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PDS sees Madison facility as launchpad for growth

Madison, Wis. -- Paragon Development Systems is poised for significant growth with the opening of its new Madison office to house the company's 24/7 service desk, the company's founder said Monday.

The Oconomowoc, Wis.-based company, which is an IT infrastructure services provider, officially unveiled its new Madison facility on Monday after moving into the space at 361 Blettner Blvd. in June.

The 22,000-square-foot Madison facility, at the juncture of highways 30 and 51 in Madison, was built in 1998 for Heroes Health & Fitness Center. PDS acquired the building in April as a replacement for its leased space on Ganser Way on Madison's west side. (People still show up on occasion seeking health club memberships, said PDS vice president of infrastructure services Austin Park.)

While they won't be working out on the treadmill at the new facility, they will be working hard to further expand the 19-year-old company, said PDS founder and CEO Craig Schiefelbein.

"PDS currently employs 74 people in Madison, and we have enough room to eventually double the size of our workforce here," Schiefelbein noted. "Madison is positioned to become a kind of Silicon Valley of the Midwest, and our expanded facility is a reflection of that exciting growth in technology development in Wisconsin."
The Madison office "could eventually be bigger than our whole company is now," Schiefelbein said, pointing to a move by companies away from inhouse IT handling to outsourcing. The company has a total of 210 employees in offices in Oconomowoc, Brookfield and Madison.

Its Madison presence is important both locally and nationally, Schiefelbein said. While it serves as the help desk for the 12 states the company does business in, it also provides a connection for PDS's Madison client base, which includes Alliant Energy, Dean Health Systems, the State of Wisconsin and the UW System.

Along with housing its service desk, which the company personalizes as "Artie," PDS will use the Madison facility as a full demonstration and testing center to allow clients and vendors to get a feel for the new technologies PDS is developing, said Gareth Harwood, executive director of marketing for the company.

Its testing and configuration center, which is just now being completed, lets PDS more fully prepare products inhouse, alleviating disruptions at client sites, Harwood said. "What we used to do onsite, 95 to 97 percent of that can be done here before we deploy, so there are fewer interruptions at a client's site," he said.

The Madison building, now dubbed the "PDS Technology Center," was nationally recognized for its unique architectural style when it originally opened as a fitness club in 1998.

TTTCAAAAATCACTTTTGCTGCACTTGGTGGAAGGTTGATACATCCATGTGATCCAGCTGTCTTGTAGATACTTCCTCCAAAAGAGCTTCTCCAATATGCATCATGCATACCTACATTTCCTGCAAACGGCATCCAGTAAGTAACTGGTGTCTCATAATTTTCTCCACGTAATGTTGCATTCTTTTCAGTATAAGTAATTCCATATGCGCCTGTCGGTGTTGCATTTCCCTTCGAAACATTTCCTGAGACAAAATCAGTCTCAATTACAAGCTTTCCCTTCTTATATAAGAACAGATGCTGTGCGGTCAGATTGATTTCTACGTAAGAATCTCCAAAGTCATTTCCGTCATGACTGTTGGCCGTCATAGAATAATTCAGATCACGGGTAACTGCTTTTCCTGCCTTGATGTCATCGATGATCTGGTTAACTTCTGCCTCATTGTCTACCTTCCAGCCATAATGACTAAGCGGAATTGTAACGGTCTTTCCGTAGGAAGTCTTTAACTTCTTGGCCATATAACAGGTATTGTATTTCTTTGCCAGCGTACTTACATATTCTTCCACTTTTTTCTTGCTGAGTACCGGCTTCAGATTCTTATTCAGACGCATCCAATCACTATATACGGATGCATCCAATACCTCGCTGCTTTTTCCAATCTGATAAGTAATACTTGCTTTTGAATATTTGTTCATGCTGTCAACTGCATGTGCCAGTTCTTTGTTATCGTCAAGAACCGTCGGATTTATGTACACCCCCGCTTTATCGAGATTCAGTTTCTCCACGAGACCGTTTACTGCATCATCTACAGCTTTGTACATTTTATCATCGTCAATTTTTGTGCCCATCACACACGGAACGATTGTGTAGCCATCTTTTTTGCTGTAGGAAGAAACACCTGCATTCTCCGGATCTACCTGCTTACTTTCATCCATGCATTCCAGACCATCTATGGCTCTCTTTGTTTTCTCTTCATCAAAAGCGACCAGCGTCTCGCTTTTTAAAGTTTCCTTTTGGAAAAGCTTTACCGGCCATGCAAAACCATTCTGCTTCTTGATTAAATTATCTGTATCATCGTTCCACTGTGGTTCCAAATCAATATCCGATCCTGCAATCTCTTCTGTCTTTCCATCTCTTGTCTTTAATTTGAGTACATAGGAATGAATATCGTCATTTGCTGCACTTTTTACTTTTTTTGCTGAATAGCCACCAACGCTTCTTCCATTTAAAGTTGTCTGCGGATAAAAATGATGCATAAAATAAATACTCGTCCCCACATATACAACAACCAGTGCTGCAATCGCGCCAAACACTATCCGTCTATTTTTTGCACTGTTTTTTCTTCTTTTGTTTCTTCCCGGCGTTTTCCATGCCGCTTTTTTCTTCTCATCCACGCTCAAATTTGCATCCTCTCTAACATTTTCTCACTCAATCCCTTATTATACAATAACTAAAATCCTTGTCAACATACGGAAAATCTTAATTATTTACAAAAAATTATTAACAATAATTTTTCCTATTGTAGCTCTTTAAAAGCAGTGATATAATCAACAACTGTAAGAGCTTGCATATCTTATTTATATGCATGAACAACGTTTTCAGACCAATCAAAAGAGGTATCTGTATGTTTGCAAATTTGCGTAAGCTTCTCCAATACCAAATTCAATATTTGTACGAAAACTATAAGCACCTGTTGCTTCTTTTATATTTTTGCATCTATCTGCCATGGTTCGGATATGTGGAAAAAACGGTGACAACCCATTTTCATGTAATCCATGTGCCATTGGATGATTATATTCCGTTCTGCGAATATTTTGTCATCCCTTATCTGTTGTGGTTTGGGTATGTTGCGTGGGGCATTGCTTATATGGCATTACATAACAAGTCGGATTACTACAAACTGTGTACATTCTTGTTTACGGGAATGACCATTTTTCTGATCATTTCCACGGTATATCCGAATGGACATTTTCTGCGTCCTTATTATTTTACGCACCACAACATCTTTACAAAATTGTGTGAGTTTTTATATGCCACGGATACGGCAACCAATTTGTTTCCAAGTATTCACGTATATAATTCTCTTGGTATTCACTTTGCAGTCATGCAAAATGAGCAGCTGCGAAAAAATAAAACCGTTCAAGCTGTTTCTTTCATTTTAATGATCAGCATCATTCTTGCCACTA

"This is an exciting process - taking this visually striking facility, which sat unused for more than a year, and giving it new life in a way that reflects its cutting-edge design," Park said.

The building was in virtually move-in condition, said PDS CFO Tom Mount. But the company did spend about $350,000 to build a climate-controlled data center. Otherwise, visitors to the facility would recognize many of the features built for the athletic club, including a waterfall and an aquarium - which now holds small tropical fish and not a shark as it previously did.

Other than the glass-walled data center and the conference room, which used to be a basketball court, the office retains much of the open-space concept developed for the fitness center.

PDS has seen strong growth this year, moving from $82.5 million in sales in 2004 to $110 million this year, Schiefelbein said. He's seen significant increases in IT spending as companies move away from the post-9/11 spending slow-down, and as more companies decide to focus on their core competencies rather than on areas like IT.

"We're growing because companies want to shed their IT departments," Schiefelbein said. "We are trying to get our clients out of IT and more into the businesses they are in," he added.

Schiefelbein will address that topic at the company's Sept. 28-29 Technology Conference in Madison. His keynote address is entitled "Get Out of IT While You Can" - which will also be the name of a book he's working on.

The Technology Conference will include presentations, more than 20 breakout sessions, and exhibition space. It will take place at the Marriott Madison West in Middleton.

David Niles is senior contributing editor for WTN. He can be reached at

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